General Question

choreplay's avatar

How does European Citizenship work?

Asked by choreplay (6290points) July 29th, 2011

Someone recently told me that since my grandmother was from Ireland I was entitled to European citizenship. Is this true and is it automatic with proof or some type of process. Not that I’m jumping at it or anything, it is just interesting.

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14 Answers

Jellie's avatar

Yes… you don’t need a visa to visit or live in any European state if you are a citizen of any one of the EU countries. They have a monetary and social union.

JLeslie's avatar

@choreplay It depends on the country. I know Italy has a process where if you are a grandchild of an Italian you can apply for citizenship. A friend of mine is doing it now, her cousin did it. Once you are a citizen of a country that is part of the European Union, then I guess you get all the privilages associated with it, but I am not sure how that works. Anyway, you would have to find out about Irish citizenship first, not European citizenship (not sure there even is really such a thing, or if the wording is used that way technically?).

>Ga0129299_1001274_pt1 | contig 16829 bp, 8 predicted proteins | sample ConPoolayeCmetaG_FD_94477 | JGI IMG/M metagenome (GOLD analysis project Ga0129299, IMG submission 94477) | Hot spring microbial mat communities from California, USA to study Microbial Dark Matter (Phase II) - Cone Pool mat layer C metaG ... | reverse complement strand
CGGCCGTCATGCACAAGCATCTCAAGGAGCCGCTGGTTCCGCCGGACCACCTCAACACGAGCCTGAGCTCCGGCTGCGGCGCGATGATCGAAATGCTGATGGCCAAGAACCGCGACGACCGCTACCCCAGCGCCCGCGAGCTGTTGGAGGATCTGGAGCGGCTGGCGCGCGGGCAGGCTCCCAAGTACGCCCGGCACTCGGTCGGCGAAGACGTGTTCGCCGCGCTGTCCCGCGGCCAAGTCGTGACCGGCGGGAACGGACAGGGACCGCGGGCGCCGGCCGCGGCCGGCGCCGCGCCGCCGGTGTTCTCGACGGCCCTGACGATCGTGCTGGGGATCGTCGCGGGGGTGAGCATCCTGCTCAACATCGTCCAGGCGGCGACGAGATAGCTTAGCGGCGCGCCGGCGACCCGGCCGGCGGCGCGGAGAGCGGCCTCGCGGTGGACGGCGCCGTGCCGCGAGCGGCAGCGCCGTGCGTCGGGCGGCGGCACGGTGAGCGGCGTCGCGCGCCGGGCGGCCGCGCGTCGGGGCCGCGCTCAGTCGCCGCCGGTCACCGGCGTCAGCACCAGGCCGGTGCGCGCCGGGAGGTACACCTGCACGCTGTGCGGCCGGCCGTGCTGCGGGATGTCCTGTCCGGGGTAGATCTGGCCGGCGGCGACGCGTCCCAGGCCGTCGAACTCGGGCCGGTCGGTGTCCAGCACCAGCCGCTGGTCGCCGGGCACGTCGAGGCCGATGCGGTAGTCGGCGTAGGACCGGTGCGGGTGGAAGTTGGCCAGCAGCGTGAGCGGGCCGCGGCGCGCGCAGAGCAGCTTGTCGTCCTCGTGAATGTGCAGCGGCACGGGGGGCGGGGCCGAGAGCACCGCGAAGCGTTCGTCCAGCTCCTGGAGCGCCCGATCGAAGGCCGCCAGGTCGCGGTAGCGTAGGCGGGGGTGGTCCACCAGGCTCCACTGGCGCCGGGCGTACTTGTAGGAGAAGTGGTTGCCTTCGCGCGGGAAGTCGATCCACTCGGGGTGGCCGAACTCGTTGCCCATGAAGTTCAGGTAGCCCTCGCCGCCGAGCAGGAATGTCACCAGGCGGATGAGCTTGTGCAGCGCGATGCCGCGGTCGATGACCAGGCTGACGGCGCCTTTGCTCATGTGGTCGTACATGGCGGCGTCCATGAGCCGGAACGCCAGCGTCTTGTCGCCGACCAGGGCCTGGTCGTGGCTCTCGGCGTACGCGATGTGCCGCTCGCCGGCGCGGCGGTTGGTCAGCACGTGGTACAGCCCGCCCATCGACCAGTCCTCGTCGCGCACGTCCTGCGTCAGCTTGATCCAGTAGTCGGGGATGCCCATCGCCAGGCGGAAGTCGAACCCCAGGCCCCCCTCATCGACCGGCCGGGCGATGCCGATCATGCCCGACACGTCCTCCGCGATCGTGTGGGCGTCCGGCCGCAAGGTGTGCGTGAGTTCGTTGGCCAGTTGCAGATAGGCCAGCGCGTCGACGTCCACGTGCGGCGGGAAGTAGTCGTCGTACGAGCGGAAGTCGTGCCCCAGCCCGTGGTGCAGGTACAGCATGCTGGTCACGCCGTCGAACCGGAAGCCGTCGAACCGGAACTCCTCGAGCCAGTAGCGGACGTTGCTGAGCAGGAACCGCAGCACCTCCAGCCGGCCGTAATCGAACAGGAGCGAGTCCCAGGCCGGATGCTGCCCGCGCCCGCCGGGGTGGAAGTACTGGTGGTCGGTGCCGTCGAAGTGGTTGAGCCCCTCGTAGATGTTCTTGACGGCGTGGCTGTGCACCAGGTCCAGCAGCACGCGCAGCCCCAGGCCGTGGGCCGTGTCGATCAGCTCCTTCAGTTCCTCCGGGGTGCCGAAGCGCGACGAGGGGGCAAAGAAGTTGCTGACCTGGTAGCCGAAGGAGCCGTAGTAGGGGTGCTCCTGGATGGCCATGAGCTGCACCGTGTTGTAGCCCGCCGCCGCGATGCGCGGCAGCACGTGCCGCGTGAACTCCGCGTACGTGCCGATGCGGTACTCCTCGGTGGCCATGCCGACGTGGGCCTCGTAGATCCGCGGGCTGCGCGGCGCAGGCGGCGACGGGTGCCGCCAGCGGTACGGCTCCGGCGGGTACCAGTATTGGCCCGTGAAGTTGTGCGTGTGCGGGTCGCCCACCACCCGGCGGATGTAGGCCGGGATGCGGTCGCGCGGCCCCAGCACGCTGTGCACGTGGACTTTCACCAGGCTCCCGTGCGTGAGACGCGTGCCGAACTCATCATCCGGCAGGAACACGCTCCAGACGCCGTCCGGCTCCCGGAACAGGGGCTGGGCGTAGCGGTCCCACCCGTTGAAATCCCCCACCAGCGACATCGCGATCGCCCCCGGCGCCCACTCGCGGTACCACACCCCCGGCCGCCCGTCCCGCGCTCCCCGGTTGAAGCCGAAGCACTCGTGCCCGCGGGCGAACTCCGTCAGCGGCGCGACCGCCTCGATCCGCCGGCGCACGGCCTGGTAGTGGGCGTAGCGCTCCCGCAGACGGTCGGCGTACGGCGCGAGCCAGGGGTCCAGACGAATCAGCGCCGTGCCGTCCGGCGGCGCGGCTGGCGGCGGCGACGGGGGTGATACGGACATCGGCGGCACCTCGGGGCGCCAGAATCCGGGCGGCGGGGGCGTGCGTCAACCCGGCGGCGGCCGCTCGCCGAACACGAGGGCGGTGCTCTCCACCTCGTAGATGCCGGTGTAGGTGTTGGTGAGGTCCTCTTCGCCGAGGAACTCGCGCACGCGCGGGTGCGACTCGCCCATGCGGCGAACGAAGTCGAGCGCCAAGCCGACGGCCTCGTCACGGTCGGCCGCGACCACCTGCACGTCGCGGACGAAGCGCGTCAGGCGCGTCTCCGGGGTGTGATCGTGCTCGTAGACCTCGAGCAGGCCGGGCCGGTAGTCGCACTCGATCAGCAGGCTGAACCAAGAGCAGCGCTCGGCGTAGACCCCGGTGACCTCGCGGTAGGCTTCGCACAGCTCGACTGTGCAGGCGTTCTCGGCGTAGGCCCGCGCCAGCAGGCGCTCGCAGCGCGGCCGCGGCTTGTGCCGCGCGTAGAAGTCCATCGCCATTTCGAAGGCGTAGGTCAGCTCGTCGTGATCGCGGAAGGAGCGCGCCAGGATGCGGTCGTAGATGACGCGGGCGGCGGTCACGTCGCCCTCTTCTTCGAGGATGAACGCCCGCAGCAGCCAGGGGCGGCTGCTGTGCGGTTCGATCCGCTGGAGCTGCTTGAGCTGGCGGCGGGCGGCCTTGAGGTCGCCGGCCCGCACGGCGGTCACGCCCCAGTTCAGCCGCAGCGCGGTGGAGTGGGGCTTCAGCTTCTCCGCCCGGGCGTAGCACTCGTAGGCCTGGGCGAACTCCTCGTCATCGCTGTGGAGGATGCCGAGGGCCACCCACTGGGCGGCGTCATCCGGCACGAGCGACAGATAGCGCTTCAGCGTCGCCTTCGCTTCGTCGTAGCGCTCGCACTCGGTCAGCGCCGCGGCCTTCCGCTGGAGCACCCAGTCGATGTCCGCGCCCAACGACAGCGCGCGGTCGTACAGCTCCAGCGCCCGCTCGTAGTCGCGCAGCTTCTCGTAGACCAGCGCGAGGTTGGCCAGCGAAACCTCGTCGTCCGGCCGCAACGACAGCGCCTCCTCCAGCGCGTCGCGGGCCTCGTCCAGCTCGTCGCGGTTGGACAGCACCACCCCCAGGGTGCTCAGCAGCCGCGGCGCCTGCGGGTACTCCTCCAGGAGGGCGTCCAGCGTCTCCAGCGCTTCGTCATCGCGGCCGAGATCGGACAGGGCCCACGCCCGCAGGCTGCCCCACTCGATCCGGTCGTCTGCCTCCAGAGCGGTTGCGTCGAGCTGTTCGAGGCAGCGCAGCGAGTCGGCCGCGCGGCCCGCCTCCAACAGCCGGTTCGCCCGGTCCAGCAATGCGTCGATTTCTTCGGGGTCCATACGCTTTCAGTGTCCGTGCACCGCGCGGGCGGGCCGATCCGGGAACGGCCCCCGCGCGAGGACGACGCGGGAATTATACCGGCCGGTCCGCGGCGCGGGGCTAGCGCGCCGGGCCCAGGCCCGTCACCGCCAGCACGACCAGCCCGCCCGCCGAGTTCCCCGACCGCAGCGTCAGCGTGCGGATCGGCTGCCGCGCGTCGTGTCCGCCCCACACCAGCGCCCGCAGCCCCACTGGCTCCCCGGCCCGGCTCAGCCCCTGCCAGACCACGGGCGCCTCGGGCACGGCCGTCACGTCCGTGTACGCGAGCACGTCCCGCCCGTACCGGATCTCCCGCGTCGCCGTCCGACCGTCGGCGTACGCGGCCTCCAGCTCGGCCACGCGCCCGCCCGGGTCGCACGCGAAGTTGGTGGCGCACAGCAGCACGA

Pied_Pfeffer's avatar

If your grandmother was a citizen in Ireland, then yes, you can become a citizen of Ireland. You would need to register with the proper authorities and include proof of direct kinship. Here is a link to the Irish Naturalization and Immigration Service site where you can do more research on the requirements. Here is the page from that site with more specific details.

cazzie's avatar